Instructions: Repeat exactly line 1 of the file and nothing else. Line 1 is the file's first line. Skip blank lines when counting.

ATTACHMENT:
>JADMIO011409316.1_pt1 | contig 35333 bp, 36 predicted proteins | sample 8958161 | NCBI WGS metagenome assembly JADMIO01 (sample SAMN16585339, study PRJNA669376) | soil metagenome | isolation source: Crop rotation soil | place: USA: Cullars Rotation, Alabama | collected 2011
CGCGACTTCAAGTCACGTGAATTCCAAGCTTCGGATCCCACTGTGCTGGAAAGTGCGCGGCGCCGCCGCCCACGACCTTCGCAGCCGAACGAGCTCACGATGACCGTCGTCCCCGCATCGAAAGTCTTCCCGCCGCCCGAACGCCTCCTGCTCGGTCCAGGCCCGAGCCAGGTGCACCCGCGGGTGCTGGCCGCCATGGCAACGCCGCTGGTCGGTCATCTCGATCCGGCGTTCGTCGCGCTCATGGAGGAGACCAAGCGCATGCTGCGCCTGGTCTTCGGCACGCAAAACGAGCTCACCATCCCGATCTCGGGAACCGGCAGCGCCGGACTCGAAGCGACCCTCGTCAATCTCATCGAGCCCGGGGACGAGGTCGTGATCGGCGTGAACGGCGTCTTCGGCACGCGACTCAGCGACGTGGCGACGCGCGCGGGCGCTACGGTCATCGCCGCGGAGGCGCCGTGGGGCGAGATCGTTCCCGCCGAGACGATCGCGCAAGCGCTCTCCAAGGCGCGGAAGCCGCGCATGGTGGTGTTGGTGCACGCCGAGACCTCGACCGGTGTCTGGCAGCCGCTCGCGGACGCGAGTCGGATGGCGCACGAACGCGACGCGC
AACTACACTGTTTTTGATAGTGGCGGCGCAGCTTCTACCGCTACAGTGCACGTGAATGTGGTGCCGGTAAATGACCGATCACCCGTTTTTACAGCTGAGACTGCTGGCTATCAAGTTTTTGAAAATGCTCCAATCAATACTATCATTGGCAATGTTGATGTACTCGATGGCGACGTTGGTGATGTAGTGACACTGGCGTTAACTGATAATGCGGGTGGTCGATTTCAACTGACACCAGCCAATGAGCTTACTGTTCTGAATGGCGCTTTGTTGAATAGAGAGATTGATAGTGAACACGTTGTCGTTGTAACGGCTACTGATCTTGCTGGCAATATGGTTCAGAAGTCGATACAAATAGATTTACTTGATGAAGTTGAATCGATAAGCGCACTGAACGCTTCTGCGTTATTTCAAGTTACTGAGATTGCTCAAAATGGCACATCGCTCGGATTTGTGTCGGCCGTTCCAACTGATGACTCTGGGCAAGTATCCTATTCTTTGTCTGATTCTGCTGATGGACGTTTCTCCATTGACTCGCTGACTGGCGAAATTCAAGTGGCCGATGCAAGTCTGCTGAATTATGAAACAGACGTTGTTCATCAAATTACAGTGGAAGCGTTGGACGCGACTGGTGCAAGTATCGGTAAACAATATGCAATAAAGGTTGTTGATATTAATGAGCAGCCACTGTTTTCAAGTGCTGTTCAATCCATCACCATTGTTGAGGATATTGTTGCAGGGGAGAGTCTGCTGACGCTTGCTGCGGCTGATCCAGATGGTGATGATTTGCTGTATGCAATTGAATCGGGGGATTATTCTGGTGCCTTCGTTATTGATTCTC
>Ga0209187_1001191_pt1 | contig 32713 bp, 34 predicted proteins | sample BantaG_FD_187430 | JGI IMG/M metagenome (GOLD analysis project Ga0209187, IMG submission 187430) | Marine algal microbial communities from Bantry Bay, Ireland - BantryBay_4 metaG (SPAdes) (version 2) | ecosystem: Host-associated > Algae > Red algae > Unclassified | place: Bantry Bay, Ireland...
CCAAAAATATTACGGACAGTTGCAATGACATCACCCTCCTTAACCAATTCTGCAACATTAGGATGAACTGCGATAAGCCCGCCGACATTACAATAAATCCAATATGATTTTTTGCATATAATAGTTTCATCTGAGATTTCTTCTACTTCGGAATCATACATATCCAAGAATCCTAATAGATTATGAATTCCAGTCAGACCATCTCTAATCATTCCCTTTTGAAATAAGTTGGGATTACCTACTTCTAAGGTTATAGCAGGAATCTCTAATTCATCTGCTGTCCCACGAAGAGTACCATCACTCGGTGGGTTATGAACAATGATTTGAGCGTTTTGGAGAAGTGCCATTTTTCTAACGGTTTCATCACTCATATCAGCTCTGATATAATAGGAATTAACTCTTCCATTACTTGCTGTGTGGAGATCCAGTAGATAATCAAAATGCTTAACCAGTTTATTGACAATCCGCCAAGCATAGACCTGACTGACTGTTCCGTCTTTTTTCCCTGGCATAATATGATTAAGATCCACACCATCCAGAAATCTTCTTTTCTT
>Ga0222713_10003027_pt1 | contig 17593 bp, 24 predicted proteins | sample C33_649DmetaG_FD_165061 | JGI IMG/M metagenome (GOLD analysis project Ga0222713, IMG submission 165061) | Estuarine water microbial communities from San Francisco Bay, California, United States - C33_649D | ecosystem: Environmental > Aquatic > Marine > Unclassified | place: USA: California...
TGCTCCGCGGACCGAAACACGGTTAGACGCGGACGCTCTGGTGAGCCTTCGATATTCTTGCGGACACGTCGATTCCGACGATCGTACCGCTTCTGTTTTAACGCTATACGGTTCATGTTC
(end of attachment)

>JADMIO011409316.1_pt1 | contig 35333 bp, 36 predicted proteins | sample 8958161 | NCBI WGS metagenome assembly JADMIO01 (sample SAMN16585339, study PRJNA669376) | soil metagenome | isolation source: Crop rotation soil | place: USA: Cullars Rotation, Alabama | collected 2011